Another Fiennes mess
There comes a time when you must put your hands up and confess you don’t get something. I don’t get people wanting to watch live theatre beamed into a cinema. But there it is: everyone except me loves it. These events are box-office gold, especially for hot-ticket events such as the Benedict Cumberbatch Hamlet.
Yet there’s an unintended consequence here: possible danger to actual Shakespeare films. In Sight and Sound magazine, the industry observer Charles Gant reports that when Ralph Fiennes made his excellent film version of Coriolanus, it failed to break the £1m barrier; but the live-feed of the Donmar Warehouse theatre Coriolanus with Tom Hiddleston has breezed up to £1.2m – and counting.
This could alter the economics of Shakespeare on the big screen: if cinemas prefer live-feed Shakespeare, it could dissuade producers from tackling the expensive business of original adaptation. The future equivalent of Welles’s Chimes at Midnight or Kozintsev’s Lear could be at risk. So there. I knew my live-feed prejudice was justified. (http://www.theguardian.com/commentisfree/2015/nov/13/john-lewis-christmas-advert)
As many of this blog’s followers will know I am wont to moan about Bradshaw’s reviews. But mainly this is because he appears to have a great deal of influence on whether people go to see the films he reviews. Whether we agree or not in our views on films isn’t important but if a bad review stops people seeing a worthwhile film it is important. In this case, however, I am pleased to see him airing a subject which, increasingly, I find alarming.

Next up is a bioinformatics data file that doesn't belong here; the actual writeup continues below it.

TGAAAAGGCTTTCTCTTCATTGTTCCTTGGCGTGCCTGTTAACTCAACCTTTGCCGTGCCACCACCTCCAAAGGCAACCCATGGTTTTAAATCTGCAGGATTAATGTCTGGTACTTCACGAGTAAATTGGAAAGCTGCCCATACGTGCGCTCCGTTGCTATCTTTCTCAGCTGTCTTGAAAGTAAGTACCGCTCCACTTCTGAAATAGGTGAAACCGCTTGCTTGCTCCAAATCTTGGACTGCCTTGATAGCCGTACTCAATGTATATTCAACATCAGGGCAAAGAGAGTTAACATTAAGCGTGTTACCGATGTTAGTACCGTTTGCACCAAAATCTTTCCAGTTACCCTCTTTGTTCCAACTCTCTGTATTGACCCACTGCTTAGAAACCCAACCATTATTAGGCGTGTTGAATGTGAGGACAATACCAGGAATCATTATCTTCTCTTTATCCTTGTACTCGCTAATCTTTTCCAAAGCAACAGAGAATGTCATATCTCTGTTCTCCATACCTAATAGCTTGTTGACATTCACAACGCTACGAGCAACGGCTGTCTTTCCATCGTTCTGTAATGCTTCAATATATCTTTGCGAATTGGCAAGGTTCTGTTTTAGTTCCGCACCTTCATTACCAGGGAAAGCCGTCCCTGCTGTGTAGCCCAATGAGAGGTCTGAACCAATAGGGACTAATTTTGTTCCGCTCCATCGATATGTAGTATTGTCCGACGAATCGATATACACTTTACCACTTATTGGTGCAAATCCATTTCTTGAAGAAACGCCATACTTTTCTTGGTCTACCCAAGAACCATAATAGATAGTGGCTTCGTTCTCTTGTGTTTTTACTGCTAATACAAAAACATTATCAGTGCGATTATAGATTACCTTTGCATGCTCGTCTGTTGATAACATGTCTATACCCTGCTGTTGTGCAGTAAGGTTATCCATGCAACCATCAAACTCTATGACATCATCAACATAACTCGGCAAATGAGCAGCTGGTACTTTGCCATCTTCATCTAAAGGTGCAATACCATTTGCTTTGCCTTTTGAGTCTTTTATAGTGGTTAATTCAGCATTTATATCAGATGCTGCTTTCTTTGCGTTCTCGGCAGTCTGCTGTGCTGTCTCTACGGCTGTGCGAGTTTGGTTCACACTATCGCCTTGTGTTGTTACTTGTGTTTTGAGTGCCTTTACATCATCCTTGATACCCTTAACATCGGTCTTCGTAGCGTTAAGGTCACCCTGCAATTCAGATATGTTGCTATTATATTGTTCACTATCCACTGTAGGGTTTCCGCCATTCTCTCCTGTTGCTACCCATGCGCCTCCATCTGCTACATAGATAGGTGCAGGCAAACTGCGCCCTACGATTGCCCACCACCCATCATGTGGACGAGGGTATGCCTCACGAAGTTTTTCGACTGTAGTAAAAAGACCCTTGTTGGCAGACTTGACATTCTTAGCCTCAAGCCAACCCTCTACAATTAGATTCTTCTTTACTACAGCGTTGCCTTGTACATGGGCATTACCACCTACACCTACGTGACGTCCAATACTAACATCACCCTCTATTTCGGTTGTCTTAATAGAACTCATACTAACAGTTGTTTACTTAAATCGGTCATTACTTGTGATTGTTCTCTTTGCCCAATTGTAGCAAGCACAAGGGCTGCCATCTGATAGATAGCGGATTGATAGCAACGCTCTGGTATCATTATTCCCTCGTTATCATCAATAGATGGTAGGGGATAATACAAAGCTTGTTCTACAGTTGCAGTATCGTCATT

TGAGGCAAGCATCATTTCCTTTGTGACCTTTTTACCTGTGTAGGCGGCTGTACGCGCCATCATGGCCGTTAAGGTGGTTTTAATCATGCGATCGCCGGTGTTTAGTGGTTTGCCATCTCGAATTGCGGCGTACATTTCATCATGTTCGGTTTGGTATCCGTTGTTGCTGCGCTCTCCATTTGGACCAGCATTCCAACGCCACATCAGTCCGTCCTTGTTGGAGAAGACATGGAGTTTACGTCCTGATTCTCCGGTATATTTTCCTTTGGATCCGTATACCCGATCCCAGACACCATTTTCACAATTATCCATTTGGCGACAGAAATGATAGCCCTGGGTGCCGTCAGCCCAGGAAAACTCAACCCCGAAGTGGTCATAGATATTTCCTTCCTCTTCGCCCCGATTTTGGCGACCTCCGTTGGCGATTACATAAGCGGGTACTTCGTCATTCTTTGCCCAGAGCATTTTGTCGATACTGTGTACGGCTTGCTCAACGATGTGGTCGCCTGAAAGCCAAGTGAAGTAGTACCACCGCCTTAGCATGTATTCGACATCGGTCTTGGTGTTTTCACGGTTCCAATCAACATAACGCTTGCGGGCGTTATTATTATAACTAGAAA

I should say first that Bradshaw was immediately criticised in some quarters for his London-centric view. For people near enough to a multiplex or a specialised cinema, live theatre (or opera which appears to be the most popular, according to some figures) is an unexpected bonus. Non-metropolitan audiences don’t have to visit London or pay the very high prices to watch a version of a particular production. So far, so good. But there are several points to make.
Who are these audiences for live theatre/opera? I haven’t attended any such screenings so I haven’t got much first-hand evidence but there have been various audience surveys. One by Nesta and The Audience Agency published in 2014 found that ‘National Theatre Live’ had had no impact on attendance figures at regional theatres and that in London, live audiences had actually risen by 6.9% in theatres close to those which had been used to broadcast live shows. This report refuted the claim that ‘live theatre’ broadcasts would ‘cannibalise’ theatre admissions. The National Theatre’s own Annual Report for 2013-4 claimed: